The issue of Constitutional reform was also high on the agenda in 2014 with the opposition leader Daw Aung San Suu Kyi carrying out signature campaign throughout the country in support of the Constitutional review process and amending Section 436 of the 2008 Constitution. This section deals with the constitutional amendment requiring the approval of over 75 per cent of parliamentary members. The petition by July 2014 was signed by around 5 million people and hailed as a breakthrough for democracy in Myanmar. Meanwhile, the Government had set up Constitutional Review Joint Committee to propose draft amendments to the 2008 Constitution, which has recommended changes to allow greater power sharing between the government and ethnic groups but largely remains silent on Section 436.
The issue of Proportional Representation (PR) also flashed up in 2014 as a part of electoral reforms in Myanmar. The proposal seeks to reform the electoral system from a first-past-the-post system to a proportional system before general elections scheduled for 2015. Proponents of a PR system argue that it would foster diversity in Myanmar’s nascent multi-party democracy and ensure that no votes would be wasted. Though, NLD and ethnic parties were firmly against such a proposal, it was strongly supported by the members of USDP. However, in a strange way in November 2014, Speaker Thura U Shwe Mann, announced that efforts to introduce proportional representation before the next general election were being quietly dropped. This was based on the advice of the Myanmar’s Constitutional Tribunal which suggested that the new electoral system would be unconstitutional.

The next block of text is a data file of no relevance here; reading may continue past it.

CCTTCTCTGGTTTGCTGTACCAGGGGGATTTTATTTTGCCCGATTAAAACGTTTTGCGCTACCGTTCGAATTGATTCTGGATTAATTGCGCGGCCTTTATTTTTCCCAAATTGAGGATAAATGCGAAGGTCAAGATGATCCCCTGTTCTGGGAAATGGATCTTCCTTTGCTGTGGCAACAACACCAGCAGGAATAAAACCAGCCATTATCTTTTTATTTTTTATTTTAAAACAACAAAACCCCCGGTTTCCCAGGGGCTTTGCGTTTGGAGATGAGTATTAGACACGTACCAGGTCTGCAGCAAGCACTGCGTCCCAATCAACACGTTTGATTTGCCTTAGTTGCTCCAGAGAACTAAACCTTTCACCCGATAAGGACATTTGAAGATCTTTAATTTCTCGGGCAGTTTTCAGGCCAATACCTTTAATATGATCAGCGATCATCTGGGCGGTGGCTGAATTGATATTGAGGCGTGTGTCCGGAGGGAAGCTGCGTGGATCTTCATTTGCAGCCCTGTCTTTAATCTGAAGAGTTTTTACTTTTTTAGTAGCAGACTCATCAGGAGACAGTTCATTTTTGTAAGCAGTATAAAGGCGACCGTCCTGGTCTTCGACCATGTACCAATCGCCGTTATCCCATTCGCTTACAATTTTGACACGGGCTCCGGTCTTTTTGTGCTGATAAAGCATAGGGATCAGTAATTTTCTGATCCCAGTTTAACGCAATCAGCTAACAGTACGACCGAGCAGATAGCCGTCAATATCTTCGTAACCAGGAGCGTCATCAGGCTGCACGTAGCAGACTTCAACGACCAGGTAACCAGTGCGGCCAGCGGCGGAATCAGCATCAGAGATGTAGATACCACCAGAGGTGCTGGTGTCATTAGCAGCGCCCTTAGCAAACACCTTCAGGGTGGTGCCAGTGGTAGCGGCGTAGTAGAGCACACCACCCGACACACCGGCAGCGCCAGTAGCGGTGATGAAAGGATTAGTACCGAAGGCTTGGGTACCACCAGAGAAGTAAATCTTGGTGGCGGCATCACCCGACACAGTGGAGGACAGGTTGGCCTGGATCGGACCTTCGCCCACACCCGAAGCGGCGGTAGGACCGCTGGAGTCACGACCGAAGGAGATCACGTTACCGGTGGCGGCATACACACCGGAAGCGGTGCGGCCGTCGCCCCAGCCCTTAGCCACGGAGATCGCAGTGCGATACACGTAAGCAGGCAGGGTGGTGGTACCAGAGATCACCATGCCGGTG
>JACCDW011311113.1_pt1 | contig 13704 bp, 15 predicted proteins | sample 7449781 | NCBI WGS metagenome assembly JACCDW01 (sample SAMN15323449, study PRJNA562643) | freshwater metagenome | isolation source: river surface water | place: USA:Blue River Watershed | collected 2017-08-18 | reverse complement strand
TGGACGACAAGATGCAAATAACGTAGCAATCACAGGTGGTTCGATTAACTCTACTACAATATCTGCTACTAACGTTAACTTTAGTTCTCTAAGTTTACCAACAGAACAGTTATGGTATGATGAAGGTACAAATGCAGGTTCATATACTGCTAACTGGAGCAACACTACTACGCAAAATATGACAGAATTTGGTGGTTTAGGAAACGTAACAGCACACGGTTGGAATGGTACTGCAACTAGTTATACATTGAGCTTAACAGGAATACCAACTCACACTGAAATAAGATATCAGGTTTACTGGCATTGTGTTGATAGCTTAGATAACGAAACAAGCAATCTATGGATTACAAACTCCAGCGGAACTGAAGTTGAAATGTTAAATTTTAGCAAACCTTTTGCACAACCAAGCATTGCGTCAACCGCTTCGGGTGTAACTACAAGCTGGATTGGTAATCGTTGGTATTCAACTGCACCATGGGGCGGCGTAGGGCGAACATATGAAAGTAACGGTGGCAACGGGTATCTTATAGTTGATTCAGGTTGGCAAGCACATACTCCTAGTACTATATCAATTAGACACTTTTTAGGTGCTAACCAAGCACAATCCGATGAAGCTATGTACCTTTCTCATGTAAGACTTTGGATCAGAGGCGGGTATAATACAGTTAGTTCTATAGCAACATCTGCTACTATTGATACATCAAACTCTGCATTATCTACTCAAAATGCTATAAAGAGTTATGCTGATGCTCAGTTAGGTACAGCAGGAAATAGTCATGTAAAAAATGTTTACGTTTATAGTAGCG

Protest and contestations against the National Education Law in 2014 had been widespread on grounds of lack of autonomy for higher educational institutions and complete disregard for inclusive consultations. The provisions of the law have angered students and faculty who have held demonstrations in several cities around Myanmar. The law seeks formation of a National Education Commission, which is feared to grant the government too much control over the educational institutions in the country thereby eroding their independence and autonomy in the longer run. Last week also witnessed protest march in Mandalay, against the controversial law which is supposed to curb academic freedom and it is expected that rallies would continue in Yangon and other educational centres throughout the country.
Prospects for 2015
Although, the country is witnessing rapid transformation and reforms, but still, it has a long way to go. With the elections due in the last quarter of 2015, there is a ray of hope for establishment of durable democratic order in Myanmar. But the process is not free from challenges.